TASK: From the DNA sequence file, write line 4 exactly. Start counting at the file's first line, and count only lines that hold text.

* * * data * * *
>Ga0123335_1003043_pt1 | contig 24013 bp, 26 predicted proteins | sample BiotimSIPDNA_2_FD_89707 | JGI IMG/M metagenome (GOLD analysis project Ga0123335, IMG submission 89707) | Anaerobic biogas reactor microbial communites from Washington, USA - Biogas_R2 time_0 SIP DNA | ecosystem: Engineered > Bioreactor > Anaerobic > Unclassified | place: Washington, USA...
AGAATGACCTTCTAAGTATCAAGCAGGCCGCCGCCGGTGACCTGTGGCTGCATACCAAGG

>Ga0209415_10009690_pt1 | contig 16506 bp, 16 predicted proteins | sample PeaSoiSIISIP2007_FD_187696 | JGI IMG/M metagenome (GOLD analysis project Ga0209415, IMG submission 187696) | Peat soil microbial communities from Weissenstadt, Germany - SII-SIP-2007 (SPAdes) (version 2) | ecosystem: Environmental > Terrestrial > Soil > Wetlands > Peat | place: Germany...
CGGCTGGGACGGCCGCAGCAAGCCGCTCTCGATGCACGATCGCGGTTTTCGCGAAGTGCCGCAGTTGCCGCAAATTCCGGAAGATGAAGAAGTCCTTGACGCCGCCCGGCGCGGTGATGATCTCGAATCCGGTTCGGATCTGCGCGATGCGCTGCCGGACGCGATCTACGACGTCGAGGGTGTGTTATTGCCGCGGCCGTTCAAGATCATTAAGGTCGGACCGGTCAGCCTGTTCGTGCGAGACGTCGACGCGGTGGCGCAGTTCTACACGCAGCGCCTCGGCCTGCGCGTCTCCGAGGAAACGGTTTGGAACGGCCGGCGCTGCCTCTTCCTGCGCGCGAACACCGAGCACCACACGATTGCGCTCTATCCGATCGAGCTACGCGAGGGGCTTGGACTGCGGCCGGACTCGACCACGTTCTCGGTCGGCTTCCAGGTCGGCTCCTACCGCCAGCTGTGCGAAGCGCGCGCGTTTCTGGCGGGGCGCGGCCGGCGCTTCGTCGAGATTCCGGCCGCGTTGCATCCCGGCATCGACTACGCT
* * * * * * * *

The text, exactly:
CGGCTGGGACGGCCGCAGCAAGCCGCTCTCGATGCACGATCGCGGTTTTCGCGAAGTGCCGCAGTTGCCGCAAATTCCGGAAGATGAAGAAGTCCTTGACGCCGCCCGGCGCGGTGATGATCTCGAATCCGGTTCGGATCTGCGCGATGCGCTGCCGGACGCGATCTACGACGTCGAGGGTGTGTTATTGCCGCGGCCGTTCAAGATCATTAAGGTCGGACCGGTCAGCCTGTTCGTGCGAGACGTCGACGCGGTGGCGCAGTTCTACACGCAGCGCCTCGGCCTGCGCGTCTCCGAGGAAACGGTTTGGAACGGCCGGCGCTGCCTCTTCCTGCGCGCGAACACCGAGCACCACACGATTGCGCTCTATCCGATCGAGCTACGCGAGGGGCTTGGACTGCGGCCGGACTCGACCACGTTCTCGGTCGGCTTCCAGGTCGGCTCCTACCGCCAGCTGTGCGAAGCGCGCGCGTTTCTGGCGGGGCGCGGCCGGCGCTTCGTCGAGATTCCGGCCGCGTTGCATCCCGGCATCGACTACGCT